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Mainers stress need for increased postpartum support

Data from Postpartum Support International show about one in seven women report experiencing postpartum mood disorders.

PORTLAND, Maine — Women's health care has never been more in the spotlight than right now, after a U.S. Supreme Court decision made Friday effectively overturned Roe v. Wade. 

Even before the ruling, people in Maine have been calling attention to a subject they say does not get enough focus: postpartum mood disorders.

Earlier this month, the Mills administration announced extended postpartum care for moms on MaineCare starting Aug. 1, 2022. It extends MaineCare coverage for services like recovery, follow-up, and mental health care from two months to 12 months.

Being a new parent brings a landslide of emotions.

Kristen Moustrouphis is a mom to 3-month-old Louie, and 3-year-old Joe.

With Joe, she felt the health care professionals missed a very important diagnosis.

"It had been building for months and months and had gone unseen," Moustrouphis said. "I just thought it was normal. Normal postpartum hormones. The 'baby blues,' if you will. I didn't realize it was postpartum depression manifesting as anxiety."

Nearly all moms who go to an OB/GYN or pediatrician get a depression screening called the Edinburgh Postnatal Depression Scale, or EPDS.

It asks the new parent to answer a series of questions about their mental health, but moms like Kristen feel this questionnaire alone is insufficient.

"That questionnaire is the only time that was spent on my mental health from my care providers either time," Moustrouphis said. "Only in hindsight can I go back and label it with those terms, because at no point in my postpartum journey did I have a care provider who was able to name it for me."

She had debilitating anxiety that caused her to stop going places. She said it stemmed from a lack of care that prevented her from fully connecting with her firstborn son.

"I think there's still some guilt I hold onto about that feeling," she said.

With Louie, she took a different approach. She worked with a independent pediatrician, seeking more support and care she felt was more thorough and less rushed.

"It's hard to be aware of a problem if you're not checking for it," Dr. Ali Kopelman, Moustrouphis' pediatrician, said. "When those needs are not met, they tend to amplify and worsen, and then when things go into crisis, that is the only time it gets addressed."

Data from Postpartum Support International show about one in seven women report experiencing postpartum mood disorders.

Dr. Kopelman said that is a big undercount.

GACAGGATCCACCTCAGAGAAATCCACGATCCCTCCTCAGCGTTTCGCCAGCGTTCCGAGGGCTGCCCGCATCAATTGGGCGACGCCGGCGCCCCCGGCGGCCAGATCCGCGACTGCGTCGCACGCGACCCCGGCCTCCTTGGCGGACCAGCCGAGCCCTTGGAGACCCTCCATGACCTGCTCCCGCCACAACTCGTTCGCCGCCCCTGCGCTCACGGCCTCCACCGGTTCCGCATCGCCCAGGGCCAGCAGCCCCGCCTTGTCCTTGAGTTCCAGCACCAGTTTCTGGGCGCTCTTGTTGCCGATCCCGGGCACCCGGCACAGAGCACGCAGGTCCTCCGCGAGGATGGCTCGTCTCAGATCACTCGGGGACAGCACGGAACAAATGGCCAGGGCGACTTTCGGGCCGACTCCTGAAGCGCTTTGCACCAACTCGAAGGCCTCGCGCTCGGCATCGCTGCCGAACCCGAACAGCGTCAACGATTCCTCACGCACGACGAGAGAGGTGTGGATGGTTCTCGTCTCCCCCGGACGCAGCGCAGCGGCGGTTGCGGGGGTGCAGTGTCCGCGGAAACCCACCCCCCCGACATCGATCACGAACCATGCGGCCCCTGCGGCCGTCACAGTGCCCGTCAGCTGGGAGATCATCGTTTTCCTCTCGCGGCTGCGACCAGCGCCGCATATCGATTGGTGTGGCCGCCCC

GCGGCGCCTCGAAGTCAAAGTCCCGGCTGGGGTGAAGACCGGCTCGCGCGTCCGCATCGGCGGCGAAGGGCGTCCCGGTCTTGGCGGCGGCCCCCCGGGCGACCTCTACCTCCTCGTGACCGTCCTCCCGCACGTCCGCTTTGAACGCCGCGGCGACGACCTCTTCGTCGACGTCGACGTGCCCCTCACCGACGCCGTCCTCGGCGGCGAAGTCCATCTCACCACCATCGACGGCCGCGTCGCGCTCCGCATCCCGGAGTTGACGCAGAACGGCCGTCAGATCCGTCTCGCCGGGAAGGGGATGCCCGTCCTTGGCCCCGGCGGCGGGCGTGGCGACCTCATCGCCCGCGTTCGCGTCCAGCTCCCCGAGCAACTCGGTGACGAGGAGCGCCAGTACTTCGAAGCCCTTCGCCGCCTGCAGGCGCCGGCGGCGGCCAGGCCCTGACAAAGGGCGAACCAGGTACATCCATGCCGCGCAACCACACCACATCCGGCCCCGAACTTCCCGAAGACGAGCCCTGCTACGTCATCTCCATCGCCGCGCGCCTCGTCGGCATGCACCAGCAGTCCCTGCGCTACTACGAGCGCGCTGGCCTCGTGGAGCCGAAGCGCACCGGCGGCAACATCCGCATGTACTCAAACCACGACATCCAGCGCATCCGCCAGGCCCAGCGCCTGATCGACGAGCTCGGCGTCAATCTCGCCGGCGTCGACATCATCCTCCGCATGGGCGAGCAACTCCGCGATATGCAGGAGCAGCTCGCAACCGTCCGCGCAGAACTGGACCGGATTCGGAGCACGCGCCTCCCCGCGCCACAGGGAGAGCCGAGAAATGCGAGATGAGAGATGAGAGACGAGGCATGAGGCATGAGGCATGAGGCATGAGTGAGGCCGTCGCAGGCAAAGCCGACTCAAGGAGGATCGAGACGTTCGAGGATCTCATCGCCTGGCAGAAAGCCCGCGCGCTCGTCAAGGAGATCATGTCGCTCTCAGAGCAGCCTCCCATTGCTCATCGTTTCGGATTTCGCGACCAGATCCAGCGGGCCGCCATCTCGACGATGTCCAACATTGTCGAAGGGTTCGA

"It's so common, and it's so present, but it's something that's never seen," Kopelman said. "Nobody wants to ask for help, especially women who feel like they can and should do everything, and if they're not doing everything, there's something wrong."

That stigma is one of the big barriers to new birth parents accessing mental health care.

"There is a stigma so much around 'I'm going to be judged as a bad mom,' versus, it's so common but not many people talk about it," Dr. Quynn Morehouse, a clinical psychologist from Cape Elizabeth, said. "It starts with the medical provider, because everyone when they're pregnant has a mental health provider, and it's a mental health issue."

She said some stress or sadness after childbirth is normal, but when that anxiety or depression interferes with normal activities, it indicates a parent needs more support.

Parents who start therapy and have a support plan in place before birth tend to have an easier time, Morehouse said, but she believes parents need to self-advocate for thorough care from their OB/GYN or pediatrician.

Moustrouphis said moms need to take care of themselves so they can provide for their kids.

"If our bucket is empty, if I have nothing left to give, then I can't give. If I don't have any oxygen to breathe, my time is so finite before I'm going to be in such a deficit that it's not just detrimental to me," she said. "It becomes detrimental to small humans whose lives I'm responsible for."

Moustrouphis runs a a group called "The Momma Movement" through her business, Beacon Community Fitness. "The Momma Movement is built on the belief that women experiencing the transition to motherhood deserve to feel strong and connected to their bodies and need support that looks different than what they’ve previously relied on," the website states.

If you need help, Postpartum Support International has a hotline that you can call or text: 1-800-944-4773.

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